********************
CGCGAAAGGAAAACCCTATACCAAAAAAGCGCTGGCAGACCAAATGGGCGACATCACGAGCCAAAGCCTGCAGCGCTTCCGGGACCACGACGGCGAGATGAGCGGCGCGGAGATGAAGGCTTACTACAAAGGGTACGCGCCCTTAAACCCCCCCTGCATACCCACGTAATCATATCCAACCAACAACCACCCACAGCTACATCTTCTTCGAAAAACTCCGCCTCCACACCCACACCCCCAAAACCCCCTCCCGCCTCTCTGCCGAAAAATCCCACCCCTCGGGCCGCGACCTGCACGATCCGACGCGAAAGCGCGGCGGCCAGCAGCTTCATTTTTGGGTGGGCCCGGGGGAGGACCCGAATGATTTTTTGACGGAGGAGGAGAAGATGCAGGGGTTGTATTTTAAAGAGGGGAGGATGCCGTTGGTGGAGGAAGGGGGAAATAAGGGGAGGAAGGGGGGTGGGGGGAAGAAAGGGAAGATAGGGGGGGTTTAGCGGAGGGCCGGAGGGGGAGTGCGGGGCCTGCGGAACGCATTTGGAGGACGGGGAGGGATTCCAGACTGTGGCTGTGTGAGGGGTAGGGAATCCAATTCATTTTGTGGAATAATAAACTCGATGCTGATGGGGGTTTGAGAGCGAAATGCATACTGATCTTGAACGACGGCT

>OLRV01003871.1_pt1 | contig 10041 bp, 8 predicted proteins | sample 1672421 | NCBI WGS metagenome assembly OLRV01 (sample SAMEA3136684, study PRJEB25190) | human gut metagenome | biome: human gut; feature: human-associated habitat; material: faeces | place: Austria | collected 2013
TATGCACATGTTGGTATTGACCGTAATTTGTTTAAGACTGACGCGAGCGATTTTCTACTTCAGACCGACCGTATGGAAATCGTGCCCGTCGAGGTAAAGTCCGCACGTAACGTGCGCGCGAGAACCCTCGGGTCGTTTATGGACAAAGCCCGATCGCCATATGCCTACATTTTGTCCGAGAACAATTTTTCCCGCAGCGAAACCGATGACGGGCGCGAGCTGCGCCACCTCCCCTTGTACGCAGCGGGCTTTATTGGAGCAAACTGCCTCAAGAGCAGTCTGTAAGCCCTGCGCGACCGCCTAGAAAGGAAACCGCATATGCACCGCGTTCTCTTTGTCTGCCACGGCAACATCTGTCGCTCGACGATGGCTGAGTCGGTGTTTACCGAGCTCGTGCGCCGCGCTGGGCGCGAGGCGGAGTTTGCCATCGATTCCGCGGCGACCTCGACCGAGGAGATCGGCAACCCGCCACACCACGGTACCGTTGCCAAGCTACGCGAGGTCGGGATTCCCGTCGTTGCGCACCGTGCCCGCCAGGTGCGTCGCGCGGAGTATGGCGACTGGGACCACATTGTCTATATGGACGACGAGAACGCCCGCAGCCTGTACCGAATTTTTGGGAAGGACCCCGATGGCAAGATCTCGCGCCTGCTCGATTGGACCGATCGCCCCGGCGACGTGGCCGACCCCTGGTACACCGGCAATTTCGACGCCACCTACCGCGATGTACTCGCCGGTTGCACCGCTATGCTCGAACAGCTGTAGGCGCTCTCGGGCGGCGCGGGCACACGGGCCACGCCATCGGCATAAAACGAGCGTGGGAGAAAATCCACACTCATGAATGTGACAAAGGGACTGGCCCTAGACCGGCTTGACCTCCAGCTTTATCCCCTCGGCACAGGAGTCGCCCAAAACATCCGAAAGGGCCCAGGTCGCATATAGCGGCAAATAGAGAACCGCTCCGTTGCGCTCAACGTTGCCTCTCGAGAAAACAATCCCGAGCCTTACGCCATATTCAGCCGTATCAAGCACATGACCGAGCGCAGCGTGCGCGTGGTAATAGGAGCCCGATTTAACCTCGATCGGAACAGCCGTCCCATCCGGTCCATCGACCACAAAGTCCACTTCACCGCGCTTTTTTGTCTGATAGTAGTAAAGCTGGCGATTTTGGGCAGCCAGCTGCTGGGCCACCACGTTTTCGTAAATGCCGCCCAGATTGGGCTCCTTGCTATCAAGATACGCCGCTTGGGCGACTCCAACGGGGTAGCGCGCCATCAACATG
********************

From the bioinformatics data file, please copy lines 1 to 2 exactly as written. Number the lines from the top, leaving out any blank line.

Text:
CGCGAAAGGAAAACCCTATACCAAAAAAGCGCTGGCAGACCAAATGGGCGACATCACGAGCCAAAGCCTGCAGCGCTTCCGGGACCACGACGGCGAGATGAGCGGCGCGGAGATGAAGGCTTACTACAAAGGGTACGCGCCCTTAAACCCCCCCTGCATACCCACGTAATCATATCCAACCAACAACCACCCACAGCTACATCTTCTTCGAAAAACTCCGCCTCCACACCCACACCCCCAAAACCCCCTCCCGCCTCTCTGCCGAAAAATCCCACCCCTCGGGCCGCGACCTGCACGATCCGACGCGAAAGCGCGGCGGCCAGCAGCTTCATTTTTGGGTGGGCCCGGGGGAGGACCCGAATGATTTTTTGACGGAGGAGGAGAAGATGCAGGGGTTGTATTTTAAAGAGGGGAGGATGCCGTTGGTGGAGGAAGGGGGAAATAAGGGGAGGAAGGGGGGTGGGGGGAAGAAAGGGAAGATAGGGGGGGTTTAGCGGAGGGCCGGAGGGGGAGTGCGGGGCCTGCGGAACGCATTTGGAGGACGGGGAGGGATTCCAGACTGTGGCTGTGTGAGGGGTAGGGAATCCAATTCATTTTGTGGAATAATAAACTCGATGCTGATGGGGGTTTGAGAGCGAAATGCATACTGATCTTGAACGACGGCT

>OLRV01003871.1_pt1 | contig 10041 bp, 8 predicted proteins | sample 1672421 | NCBI WGS metagenome assembly OLRV01 (sample SAMEA3136684, study PRJEB25190) | human gut metagenome | biome: human gut; feature: human-associated habitat; material: faeces | place: Austria | collected 2013